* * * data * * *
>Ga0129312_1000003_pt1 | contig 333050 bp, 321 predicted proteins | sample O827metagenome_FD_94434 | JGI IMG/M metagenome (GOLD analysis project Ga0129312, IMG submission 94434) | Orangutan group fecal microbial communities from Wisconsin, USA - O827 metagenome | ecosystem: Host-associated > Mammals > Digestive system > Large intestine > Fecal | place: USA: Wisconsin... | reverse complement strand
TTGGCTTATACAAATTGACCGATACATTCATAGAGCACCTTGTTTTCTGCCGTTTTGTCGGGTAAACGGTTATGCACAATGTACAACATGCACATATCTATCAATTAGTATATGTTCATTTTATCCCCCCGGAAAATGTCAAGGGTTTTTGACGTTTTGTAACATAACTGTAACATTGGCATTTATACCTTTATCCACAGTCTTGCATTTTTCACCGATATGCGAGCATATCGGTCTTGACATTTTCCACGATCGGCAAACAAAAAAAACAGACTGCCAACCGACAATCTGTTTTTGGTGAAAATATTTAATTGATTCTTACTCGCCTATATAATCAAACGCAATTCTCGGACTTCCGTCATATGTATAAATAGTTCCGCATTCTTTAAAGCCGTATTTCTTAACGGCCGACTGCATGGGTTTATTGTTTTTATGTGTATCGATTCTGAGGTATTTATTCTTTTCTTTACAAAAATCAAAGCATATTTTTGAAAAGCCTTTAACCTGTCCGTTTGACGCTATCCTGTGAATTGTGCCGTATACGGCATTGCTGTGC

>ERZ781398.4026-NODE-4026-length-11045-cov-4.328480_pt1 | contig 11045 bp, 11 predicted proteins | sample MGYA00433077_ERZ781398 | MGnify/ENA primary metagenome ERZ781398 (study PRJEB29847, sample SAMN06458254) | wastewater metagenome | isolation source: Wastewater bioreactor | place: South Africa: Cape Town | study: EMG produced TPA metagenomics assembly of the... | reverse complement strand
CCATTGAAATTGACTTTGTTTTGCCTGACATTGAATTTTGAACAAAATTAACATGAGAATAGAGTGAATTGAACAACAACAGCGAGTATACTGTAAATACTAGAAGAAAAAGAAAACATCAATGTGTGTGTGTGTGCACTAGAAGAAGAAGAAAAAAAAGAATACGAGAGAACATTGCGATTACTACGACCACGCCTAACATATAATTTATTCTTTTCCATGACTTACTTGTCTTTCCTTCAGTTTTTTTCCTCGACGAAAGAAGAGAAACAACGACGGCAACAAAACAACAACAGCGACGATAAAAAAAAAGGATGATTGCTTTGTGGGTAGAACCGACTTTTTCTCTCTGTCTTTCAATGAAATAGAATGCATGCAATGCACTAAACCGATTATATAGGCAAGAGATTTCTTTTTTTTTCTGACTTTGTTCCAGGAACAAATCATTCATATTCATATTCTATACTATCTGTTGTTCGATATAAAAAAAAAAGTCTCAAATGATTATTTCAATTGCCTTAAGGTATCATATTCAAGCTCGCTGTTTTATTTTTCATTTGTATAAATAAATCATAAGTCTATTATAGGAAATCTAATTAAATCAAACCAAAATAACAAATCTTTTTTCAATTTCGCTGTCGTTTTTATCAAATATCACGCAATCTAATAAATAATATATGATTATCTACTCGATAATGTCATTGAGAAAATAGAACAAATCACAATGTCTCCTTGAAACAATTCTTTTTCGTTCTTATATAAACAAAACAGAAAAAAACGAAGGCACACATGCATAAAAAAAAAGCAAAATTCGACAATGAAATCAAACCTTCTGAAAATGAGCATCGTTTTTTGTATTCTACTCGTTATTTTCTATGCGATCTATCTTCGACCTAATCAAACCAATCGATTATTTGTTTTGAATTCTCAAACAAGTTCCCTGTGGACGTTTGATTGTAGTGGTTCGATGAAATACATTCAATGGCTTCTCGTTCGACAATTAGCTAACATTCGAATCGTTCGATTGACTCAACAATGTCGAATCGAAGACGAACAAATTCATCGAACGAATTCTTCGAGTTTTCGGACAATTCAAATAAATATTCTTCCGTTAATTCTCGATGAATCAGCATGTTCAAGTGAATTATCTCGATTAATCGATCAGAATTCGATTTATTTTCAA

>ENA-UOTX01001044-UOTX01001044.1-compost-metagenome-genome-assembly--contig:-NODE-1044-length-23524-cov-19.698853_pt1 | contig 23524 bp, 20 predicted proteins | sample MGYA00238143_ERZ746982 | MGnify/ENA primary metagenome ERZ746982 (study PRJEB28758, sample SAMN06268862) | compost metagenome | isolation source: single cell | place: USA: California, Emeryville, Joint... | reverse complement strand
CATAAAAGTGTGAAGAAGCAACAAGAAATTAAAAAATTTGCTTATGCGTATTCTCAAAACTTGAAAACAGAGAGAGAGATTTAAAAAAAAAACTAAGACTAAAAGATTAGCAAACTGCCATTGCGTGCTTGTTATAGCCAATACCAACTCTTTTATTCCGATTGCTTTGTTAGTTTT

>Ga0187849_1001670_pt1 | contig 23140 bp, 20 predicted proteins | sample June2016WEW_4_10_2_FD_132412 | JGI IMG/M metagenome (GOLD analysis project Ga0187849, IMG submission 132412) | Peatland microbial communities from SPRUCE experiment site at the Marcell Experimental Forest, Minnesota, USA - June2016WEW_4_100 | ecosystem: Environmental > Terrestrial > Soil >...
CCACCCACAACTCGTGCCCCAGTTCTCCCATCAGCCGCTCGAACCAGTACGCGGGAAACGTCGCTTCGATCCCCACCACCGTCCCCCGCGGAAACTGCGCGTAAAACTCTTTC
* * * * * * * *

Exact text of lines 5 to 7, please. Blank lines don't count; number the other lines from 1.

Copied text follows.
>ENA-UOTX01001044-UOTX01001044.1-compost-metagenome-genome-assembly--contig:-NODE-1044-length-23524-cov-19.698853_pt1 | contig 23524 bp, 20 predicted proteins | sample MGYA00238143_ERZ746982 | MGnify/ENA primary metagenome ERZ746982 (study PRJEB28758, sample SAMN06268862) | compost metagenome | isolation source: single cell | place: USA: California, Emeryville, Joint... | reverse complement strand
CATAAAAGTGTGAAGAAGCAACAAGAAATTAAAAAATTTGCTTATGCGTATTCTCAAAACTTGAAAACAGAGAGAGAGATTTAAAAAAAAAACTAAGACTAAAAGATTAGCAAACTGCCATTGCGTGCTTGTTATAGCCAATACCAACTCTTTTATTCCGATTGCTTTGTTAGTTTT

>Ga0187849_1001670_pt1 | contig 23140 bp, 20 predicted proteins | sample June2016WEW_4_10_2_FD_132412 | JGI IMG/M metagenome (GOLD analysis project Ga0187849, IMG submission 132412) | Peatland microbial communities from SPRUCE experiment site at the Marcell Experimental Forest, Minnesota, USA - June2016WEW_4_100 | ecosystem: Environmental > Terrestrial > Soil >...